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#373392 - 12/07/07 05:16 PM Tsukamaki issues
PsychoDave Offline
Member

Registered: 08/20/07
Posts: 47
Loc: California bay area
Ok, ive had my iaito for about 7 weeks now and have been training with it every class. Ive finally gotten the feel for the weight and length but im now having another issue. The Tsukamaki is tearing my hands apart...i have horrible blisters, tears and scabs on my hands which is making it hard to properly handle my sword. Anyone else have these issues? My tsukamaki is cotton, I wonder if i should have paid the extra $80 and gotten the silk. Im thinking about getting some fingerless gloves or something but I dont know if that will affect my ability to properly handle my Iaito. Any advise, my sore hands would appreciate it!
_________________________
-Dave-

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#373393 - 12/07/07 05:26 PM Re: Tsukamaki issues [Re: PsychoDave]
Richard_Norris Offline
Member

Registered: 05/11/06
Posts: 43
This is just a guess from afar, but I'd imagine it'd be helpful if you used a -light- firm grip, as you would chopping wood with an axe. Neither application should give rise to blisters. The cutting (or chopping, cf the axe) is the result of the application of technique, not strength.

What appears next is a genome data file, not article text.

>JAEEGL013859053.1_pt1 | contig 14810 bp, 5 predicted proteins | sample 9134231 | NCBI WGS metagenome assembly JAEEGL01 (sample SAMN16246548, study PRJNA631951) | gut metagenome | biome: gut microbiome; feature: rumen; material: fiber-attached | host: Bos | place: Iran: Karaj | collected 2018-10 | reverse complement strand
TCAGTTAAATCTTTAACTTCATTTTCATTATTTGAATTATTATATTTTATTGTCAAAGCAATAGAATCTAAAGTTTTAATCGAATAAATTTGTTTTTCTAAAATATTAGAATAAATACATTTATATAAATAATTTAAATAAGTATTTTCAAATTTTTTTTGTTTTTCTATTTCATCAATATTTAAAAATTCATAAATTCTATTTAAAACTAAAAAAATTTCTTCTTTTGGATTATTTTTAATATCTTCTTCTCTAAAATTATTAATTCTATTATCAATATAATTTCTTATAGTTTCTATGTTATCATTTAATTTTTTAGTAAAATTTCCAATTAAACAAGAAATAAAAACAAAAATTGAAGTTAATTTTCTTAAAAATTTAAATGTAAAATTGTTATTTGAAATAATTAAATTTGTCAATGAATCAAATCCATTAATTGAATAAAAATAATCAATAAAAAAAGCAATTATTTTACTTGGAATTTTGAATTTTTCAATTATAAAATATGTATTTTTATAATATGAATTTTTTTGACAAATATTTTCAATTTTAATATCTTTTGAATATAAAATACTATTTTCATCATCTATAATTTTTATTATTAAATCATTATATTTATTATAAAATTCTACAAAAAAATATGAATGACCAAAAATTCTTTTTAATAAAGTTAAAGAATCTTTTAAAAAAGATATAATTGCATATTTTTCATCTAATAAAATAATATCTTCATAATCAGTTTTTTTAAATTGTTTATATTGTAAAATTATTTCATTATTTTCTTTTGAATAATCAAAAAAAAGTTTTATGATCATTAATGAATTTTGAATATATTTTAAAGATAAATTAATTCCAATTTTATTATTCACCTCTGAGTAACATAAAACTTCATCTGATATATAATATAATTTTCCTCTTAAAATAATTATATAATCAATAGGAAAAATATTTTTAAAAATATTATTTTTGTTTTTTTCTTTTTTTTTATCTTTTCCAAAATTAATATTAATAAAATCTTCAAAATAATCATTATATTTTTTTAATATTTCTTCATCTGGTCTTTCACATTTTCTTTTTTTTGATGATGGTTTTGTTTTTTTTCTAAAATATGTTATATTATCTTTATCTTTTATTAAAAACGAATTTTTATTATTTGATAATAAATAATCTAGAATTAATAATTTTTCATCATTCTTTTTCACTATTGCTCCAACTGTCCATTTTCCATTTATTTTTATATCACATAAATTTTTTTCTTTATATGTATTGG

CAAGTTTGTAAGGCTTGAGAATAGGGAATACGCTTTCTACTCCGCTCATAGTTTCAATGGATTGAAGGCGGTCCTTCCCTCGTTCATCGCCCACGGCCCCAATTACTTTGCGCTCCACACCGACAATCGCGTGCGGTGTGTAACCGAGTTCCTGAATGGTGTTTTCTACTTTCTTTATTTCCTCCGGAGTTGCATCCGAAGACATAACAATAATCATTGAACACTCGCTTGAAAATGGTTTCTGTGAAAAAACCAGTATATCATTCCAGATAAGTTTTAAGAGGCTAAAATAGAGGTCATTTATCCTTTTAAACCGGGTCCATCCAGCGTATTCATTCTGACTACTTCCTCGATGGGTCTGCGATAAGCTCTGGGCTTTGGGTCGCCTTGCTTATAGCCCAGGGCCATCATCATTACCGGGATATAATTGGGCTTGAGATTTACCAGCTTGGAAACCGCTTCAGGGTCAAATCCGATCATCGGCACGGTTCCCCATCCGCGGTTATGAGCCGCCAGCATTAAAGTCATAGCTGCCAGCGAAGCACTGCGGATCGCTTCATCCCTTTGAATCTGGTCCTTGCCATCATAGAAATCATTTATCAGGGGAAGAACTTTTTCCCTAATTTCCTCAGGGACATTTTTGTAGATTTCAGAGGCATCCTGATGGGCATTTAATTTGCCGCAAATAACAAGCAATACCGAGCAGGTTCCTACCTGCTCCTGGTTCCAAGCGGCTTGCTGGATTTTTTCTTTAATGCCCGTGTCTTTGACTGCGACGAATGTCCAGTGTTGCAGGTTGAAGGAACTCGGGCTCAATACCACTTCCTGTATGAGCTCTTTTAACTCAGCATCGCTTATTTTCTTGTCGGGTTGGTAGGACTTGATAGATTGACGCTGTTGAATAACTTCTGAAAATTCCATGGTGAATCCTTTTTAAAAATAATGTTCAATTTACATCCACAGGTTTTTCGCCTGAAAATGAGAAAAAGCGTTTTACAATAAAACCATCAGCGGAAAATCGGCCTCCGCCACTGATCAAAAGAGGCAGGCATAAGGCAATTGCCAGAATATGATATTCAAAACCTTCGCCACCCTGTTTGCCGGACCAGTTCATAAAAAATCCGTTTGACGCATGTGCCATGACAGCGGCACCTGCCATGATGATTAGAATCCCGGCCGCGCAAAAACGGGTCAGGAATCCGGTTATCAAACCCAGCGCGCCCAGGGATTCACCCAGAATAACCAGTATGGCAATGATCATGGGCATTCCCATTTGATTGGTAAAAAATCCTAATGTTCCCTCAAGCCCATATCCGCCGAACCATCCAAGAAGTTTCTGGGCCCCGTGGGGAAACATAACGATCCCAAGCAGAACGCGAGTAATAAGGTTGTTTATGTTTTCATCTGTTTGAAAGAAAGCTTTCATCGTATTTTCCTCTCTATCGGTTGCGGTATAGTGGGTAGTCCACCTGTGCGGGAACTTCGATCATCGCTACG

Don't take my word for this, of course, ask your instructor.

Edit: It's also helpful if you don't adjust your grip when you shouldn't. As above, ask your instructor.

RN "and silk ain't soft when braided into cord, trust me"


Edited by Richard_Norris (12/07/07 05:27 PM)

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#373394 - 12/07/07 05:27 PM Re: Tsukamaki issues [Re: PsychoDave]
JoshuaMonjin Offline
Member

Registered: 10/13/06
Posts: 427
Loc: Fallon, Nevada
I sometimes get callus's on the palm-finger joints and not very often blisters on my thumbs usually after not training for awhile. I have a pretty hard wrap myself. Have you asked your sensei yet? It could be that your grip is either slightly off or that your hands are shifting position as you swing and cut. My best guess is that combined with a hard wrap could be your problem. Hope this helps.
_________________________
Jikishin kore dojo nari

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#373395 - 12/07/07 05:52 PM Re: Tsukamaki issues [Re: JoshuaMonjin]
Charles Mahan Offline
Professional Poster

Registered: 06/14/04
Posts: 2502
Loc: Denton, Tx, USA
I have built up some thick callouses over the years, particularly on the inside of my right thumb knuckle. I think I might have gotten a couple of minor blisters very early in my training, but nothing terrible. I suspect that Richard may have the right of it. This sounds like an issue of technique and not an issue of equipment. This should be discussed with your instructor.

Maybe if you didn't dip the tsuka in tar and broken glass...
_________________________
Iaido - Breaking down bad habits, and building new ones.

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#373396 - 12/08/07 01:39 AM Re: Tsukamaki issues [Re: Charles Mahan]
KenSan Offline
Newbie

Registered: 12/08/07
Posts: 10
Loc: Kaneohe, Hawaii